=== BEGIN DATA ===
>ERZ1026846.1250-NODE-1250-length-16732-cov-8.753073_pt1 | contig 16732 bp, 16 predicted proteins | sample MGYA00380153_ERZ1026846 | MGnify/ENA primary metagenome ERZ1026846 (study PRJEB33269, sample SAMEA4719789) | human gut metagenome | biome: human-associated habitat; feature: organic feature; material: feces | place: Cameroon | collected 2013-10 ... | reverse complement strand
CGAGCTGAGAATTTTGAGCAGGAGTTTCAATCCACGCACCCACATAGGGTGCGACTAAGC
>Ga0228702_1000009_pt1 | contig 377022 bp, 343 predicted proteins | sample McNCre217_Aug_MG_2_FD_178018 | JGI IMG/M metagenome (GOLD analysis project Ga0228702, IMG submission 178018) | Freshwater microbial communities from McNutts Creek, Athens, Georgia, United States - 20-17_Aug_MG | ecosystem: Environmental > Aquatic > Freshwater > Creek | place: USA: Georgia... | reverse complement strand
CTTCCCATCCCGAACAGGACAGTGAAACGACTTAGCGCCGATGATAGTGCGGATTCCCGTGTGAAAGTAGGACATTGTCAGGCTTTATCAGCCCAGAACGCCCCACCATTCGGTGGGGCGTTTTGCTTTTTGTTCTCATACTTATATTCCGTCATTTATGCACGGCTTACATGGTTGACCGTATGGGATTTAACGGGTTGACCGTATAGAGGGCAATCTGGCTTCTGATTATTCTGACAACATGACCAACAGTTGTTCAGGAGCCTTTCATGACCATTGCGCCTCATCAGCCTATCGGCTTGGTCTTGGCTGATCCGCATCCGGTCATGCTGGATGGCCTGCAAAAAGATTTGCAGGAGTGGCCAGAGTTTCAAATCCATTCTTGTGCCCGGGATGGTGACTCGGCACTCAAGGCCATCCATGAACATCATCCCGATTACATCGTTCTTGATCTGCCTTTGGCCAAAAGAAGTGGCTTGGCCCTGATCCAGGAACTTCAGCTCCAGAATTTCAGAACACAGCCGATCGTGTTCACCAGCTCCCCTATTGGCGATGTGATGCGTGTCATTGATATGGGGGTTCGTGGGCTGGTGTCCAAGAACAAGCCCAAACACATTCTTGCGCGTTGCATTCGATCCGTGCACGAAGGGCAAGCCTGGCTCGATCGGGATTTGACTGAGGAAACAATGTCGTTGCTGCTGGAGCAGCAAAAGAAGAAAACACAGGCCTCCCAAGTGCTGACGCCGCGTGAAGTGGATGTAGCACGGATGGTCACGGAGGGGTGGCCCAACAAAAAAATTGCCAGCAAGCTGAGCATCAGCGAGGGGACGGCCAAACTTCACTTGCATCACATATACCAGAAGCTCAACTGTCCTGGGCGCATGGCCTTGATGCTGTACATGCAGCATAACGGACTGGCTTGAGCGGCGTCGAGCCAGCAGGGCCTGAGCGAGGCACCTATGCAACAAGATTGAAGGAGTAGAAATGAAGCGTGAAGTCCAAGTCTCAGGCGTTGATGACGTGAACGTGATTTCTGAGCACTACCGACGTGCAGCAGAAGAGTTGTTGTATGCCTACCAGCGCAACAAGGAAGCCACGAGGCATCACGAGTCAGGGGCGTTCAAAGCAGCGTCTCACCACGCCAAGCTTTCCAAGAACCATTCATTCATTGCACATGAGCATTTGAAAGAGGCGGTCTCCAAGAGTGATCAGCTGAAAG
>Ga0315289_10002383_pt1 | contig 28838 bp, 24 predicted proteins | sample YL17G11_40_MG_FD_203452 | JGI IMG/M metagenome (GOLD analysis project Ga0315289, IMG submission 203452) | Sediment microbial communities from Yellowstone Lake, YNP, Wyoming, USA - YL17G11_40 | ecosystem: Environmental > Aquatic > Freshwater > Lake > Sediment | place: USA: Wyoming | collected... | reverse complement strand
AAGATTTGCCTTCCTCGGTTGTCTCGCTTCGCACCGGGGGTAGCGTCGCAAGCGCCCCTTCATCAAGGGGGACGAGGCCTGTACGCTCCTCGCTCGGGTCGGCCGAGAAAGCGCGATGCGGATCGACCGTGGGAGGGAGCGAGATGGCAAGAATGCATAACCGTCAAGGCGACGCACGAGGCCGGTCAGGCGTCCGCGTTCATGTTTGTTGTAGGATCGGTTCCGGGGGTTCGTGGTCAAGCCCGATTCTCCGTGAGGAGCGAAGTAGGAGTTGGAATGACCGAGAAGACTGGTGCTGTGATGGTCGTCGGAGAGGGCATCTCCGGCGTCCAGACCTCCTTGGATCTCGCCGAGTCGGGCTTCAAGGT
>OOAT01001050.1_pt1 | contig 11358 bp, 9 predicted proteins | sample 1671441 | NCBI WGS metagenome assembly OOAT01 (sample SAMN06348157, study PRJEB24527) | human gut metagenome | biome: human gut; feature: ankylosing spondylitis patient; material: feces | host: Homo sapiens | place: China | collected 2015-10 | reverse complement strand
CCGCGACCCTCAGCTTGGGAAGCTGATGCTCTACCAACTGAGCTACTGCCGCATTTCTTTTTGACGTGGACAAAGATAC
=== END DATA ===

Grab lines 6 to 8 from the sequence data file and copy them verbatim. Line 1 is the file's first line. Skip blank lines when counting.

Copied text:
AAGATTTGCCTTCCTCGGTTGTCTCGCTTCGCACCGGGGGTAGCGTCGCAAGCGCCCCTTCATCAAGGGGGACGAGGCCTGTACGCTCCTCGCTCGGGTCGGCCGAGAAAGCGCGATGCGGATCGACCGTGGGAGGGAGCGAGATGGCAAGAATGCATAACCGTCAAGGCGACGCACGAGGCCGGTCAGGCGTCCGCGTTCATGTTTGTTGTAGGATCGGTTCCGGGGGTTCGTGGTCAAGCCCGATTCTCCGTGAGGAGCGAAGTAGGAGTTGGAATGACCGAGAAGACTGGTGCTGTGATGGTCGTCGGAGAGGGCATCTCCGGCGTCCAGACCTCCTTGGATCTCGCCGAGTCGGGCTTCAAGGT
>OOAT01001050.1_pt1 | contig 11358 bp, 9 predicted proteins | sample 1671441 | NCBI WGS metagenome assembly OOAT01 (sample SAMN06348157, study PRJEB24527) | human gut metagenome | biome: human gut; feature: ankylosing spondylitis patient; material: feces | host: Homo sapiens | place: China | collected 2015-10 | reverse complement strand
CCGCGACCCTCAGCTTGGGAAGCTGATGCTCTACCAACTGAGCTACTGCCGCATTTCTTTTTGACGTGGACAAAGATAC